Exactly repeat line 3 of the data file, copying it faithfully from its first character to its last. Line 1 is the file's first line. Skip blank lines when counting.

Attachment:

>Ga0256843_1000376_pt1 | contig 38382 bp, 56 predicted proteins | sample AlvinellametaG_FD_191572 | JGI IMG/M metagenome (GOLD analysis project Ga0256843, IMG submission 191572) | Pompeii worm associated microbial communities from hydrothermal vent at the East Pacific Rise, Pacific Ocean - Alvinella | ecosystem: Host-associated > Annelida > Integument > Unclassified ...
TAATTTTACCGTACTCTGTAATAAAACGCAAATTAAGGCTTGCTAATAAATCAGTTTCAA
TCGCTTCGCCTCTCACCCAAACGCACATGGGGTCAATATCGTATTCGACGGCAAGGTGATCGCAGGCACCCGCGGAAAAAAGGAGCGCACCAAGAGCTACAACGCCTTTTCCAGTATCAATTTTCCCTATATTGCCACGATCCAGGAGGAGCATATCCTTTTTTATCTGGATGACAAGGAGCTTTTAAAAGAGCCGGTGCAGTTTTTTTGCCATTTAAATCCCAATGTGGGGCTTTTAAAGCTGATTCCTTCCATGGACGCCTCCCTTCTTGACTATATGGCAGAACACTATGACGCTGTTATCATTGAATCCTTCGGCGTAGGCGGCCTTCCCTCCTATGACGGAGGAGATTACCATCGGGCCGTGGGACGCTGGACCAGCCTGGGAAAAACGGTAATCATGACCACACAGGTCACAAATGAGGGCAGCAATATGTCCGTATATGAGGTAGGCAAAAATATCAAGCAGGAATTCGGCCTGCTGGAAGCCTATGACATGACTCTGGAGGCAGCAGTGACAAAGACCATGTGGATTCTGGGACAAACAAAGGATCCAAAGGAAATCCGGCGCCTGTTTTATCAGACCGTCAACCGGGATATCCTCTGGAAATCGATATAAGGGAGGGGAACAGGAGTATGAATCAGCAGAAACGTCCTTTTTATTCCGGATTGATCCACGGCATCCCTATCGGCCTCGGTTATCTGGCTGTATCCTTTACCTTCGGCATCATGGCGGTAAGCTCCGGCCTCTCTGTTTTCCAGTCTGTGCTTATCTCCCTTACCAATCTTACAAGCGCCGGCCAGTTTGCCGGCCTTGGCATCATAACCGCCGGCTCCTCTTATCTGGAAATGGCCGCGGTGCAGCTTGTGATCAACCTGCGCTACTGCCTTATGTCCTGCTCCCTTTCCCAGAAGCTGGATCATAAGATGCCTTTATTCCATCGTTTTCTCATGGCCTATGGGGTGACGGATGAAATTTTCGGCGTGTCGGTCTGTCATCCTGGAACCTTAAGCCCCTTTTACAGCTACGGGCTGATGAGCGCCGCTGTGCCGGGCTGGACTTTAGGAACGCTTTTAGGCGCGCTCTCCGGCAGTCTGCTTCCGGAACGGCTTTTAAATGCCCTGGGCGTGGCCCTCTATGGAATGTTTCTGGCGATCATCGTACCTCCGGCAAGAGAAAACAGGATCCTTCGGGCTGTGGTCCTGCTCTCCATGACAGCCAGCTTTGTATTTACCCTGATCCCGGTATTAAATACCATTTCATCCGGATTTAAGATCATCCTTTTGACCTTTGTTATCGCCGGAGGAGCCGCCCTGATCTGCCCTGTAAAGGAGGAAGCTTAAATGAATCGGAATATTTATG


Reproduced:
TCGCTTCGCCTCTCACCCAAACGCACATGGGGTCAATATCGTATTCGACGGCAAGGTGATCGCAGGCACCCGCGGAAAAAAGGAGCGCACCAAGAGCTACAACGCCTTTTCCAGTATCAATTTTCCCTATATTGCCACGATCCAGGAGGAGCATATCCTTTTTTATCTGGATGACAAGGAGCTTTTAAAAGAGCCGGTGCAGTTTTTTTGCCATTTAAATCCCAATGTGGGGCTTTTAAAGCTGATTCCTTCCATGGACGCCTCCCTTCTTGACTATATGGCAGAACACTATGACGCTGTTATCATTGAATCCTTCGGCGTAGGCGGCCTTCCCTCCTATGACGGAGGAGATTACCATCGGGCCGTGGGACGCTGGACCAGCCTGGGAAAAACGGTAATCATGACCACACAGGTCACAAATGAGGGCAGCAATATGTCCGTATATGAGGTAGGCAAAAATATCAAGCAGGAATTCGGCCTGCTGGAAGCCTATGACATGACTCTGGAGGCAGCAGTGACAAAGACCATGTGGATTCTGGGACAAACAAAGGATCCAAAGGAAATCCGGCGCCTGTTTTATCAGACCGTCAACCGGGATATCCTCTGGAAATCGATATAAGGGAGGGGAACAGGAGTATGAATCAGCAGAAACGTCCTTTTTATTCCGGATTGATCCACGGCATCCCTATCGGCCTCGGTTATCTGGCTGTATCCTTTACCTTCGGCATCATGGCGGTAAGCTCCGGCCTCTCTGTTTTCCAGTCTGTGCTTATCTCCCTTACCAATCTTACAAGCGCCGGCCAGTTTGCCGGCCTTGGCATCATAACCGCCGGCTCCTCTTATCTGGAAATGGCCGCGGTGCAGCTTGTGATCAACCTGCGCTACTGCCTTATGTCCTGCTCCCTTTCCCAGAAGCTGGATCATAAGATGCCTTTATTCCATCGTTTTCTCATGGCCTATGGGGTGACGGATGAAATTTTCGGCGTGTCGGTCTGTCATCCTGGAACCTTAAGCCCCTTTTACAGCTACGGGCTGATGAGCGCCGCTGTGCCGGGCTGGACTTTAGGAACGCTTTTAGGCGCGCTCTCCGGCAGTCTGCTTCCGGAACGGCTTTTAAATGCCCTGGGCGTGGCCCTCTATGGAATGTTTCTGGCGATCATCGTACCTCCGGCAAGAGAAAACAGGATCCTTCGGGCTGTGGTCCTGCTCTCCATGACAGCCAGCTTTGTATTTACCCTGATCCCGGTATTAAATACCATTTCATCCGGATTTAAGATCATCCTTTTGACCTTTGTTATCGCCGGAGGAGCCGCCCTGATCTGCCCTGTAAAGGAGGAAGCTTAAATGAATCGGAATATTTATG